The Escapist Position Paper

What are the core values of The Escapist?

The Escapist adheres to four core values that shape how it views the major political and ethical issues facing the game industry. These values are:

  • Intellectual property, or the right of creators to own the works of their mind and exercise the rights of said ownership;
  • Freedom of expression, or the right of individuals to speak free from government censorship;
  • Consumer responsibility, or the duty of consumers to exercise judgment and self-control in the purchase and consumption of their entertainment;
  • Free enterprise, or the right of individuals to buy, sell, and trade their property.

How much compensation do game creators deserve for making a hit game?

We believe game companies are entitled to profit from their creations, and that individual game creators deserve to be rewarded for their time, energy, and creativity commensurate with similar compensation in other fields of creative endeavor, such as movies and music.

Are games fairly priced?

We believe that given the cost to create games and the hours of entertainment provided, games provide more value for their price than virtually any other entertainment product.

Is the used games and games rental business good for consumers and game companies?

We believe there is nothing illegitimate about consumers desiring to rent games, sell old games, or buy used games, and that a properly structured market should enable this in a way that is fair to retailers, game companies, and consumers.

However, we believe that the current used games business and game rental business are poor business practices that put the retailer in ongoing conflict with the game companies, which see no remuneration from the used game sale or game rental. Game companies should be able to profit from the games they create, and current models prevent this. Should the situation not be resolved, it will lead to fewer games, less innovation, and higher prices.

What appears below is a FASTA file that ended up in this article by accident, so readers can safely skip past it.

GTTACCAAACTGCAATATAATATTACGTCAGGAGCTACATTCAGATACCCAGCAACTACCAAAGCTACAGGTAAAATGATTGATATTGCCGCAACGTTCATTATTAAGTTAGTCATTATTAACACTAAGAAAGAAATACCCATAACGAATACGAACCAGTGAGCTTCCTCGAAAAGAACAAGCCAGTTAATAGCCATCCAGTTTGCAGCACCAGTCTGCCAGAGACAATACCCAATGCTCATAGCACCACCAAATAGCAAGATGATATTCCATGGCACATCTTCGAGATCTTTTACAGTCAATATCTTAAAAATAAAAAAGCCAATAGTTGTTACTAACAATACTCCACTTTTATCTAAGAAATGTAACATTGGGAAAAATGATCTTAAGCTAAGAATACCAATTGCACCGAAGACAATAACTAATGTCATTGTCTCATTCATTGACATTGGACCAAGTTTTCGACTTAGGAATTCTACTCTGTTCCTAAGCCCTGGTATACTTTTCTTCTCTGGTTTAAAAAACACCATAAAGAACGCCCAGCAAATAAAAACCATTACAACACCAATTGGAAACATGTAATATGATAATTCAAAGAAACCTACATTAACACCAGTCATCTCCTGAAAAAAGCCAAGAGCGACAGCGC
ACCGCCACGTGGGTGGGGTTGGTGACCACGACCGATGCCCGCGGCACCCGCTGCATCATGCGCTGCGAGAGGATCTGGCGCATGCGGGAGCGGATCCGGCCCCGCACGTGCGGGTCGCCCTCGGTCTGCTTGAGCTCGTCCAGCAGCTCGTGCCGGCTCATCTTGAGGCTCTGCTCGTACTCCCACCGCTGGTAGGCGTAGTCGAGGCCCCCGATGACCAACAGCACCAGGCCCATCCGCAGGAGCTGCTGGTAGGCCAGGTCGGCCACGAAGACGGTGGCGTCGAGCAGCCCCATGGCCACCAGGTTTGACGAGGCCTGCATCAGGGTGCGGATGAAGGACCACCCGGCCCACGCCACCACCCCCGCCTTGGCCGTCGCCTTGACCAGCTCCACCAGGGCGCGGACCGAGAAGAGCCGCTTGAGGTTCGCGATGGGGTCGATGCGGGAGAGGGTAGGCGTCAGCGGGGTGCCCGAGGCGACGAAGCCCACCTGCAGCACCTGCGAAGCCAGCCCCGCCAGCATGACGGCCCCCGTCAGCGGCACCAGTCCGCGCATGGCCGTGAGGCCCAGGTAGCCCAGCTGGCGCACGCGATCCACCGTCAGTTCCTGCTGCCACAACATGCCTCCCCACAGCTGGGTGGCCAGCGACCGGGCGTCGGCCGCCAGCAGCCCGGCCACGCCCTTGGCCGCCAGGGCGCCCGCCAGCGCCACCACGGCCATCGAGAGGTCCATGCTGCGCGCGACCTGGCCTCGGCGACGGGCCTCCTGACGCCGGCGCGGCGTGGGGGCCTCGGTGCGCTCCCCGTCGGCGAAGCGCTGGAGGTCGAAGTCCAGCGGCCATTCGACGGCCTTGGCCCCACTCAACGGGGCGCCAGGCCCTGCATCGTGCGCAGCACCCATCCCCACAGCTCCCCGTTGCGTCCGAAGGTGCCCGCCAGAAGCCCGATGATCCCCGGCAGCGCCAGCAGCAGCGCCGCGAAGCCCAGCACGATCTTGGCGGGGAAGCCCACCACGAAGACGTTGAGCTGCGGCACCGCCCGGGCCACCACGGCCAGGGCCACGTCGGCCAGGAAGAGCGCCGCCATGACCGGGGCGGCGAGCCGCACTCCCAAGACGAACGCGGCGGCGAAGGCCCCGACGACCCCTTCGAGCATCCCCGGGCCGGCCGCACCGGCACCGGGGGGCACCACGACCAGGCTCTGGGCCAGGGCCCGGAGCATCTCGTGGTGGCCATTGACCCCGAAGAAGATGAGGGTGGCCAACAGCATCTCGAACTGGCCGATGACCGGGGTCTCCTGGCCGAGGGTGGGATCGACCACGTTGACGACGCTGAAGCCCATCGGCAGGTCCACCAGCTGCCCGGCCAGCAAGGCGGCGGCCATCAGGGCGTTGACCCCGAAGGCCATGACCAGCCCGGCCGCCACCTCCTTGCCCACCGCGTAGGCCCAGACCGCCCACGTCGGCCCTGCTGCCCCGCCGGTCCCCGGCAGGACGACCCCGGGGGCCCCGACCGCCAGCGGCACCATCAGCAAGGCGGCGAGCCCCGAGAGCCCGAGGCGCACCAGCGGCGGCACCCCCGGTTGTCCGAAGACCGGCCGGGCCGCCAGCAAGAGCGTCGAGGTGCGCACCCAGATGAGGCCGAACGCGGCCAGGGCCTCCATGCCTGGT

To avoid this downward spiral, we believe that the game industry should develop new practices for used sales and rental.

Is piracy of games justifiable?

We believe that piracy of games is stealing, and cannot be justified on any grounds. Piracy of games has been a leading cause of the decline of the PC as a platform, and costs game companies billions of dollars every year. The damage caused by pirates is absorbed by legitimate game consumers in the form of higher prices and, indirectly, in fewer games being made overall.

Should companies use DRM to protect their games?

We believe that game companies have the right to protect their intellectual property through digital rights management (DRM) and other methods. However, we also recognize that many DRM technologies or licenses are obtrusive or detrimental to the play experience. These may actually worsen the overall problems the industry faces with piracy and illegitimate play, because crippling or flawed DRM is used to justify piracy. We encourage responsibility on the part of all game companies with respect to the means they use to secure and enforce their intellectual property rights. And we believe consumers can and should vote with their pocketbooks when game companies do not meet their expectations.

Do game companies have a right to control gameplay within their games?

We believe that game companies have the right to control gameplay within their games. Thus, while acknowledging that virtual property is a commodity pursued by a large percentage of players, legitimately or otherwise, we believe game companies are entitled to forbid “gold farming” and “real money trade” in their products. These restrictions should be incorporated into the terms of service of the game, and courts should uphold them as an enforceable contract with the players.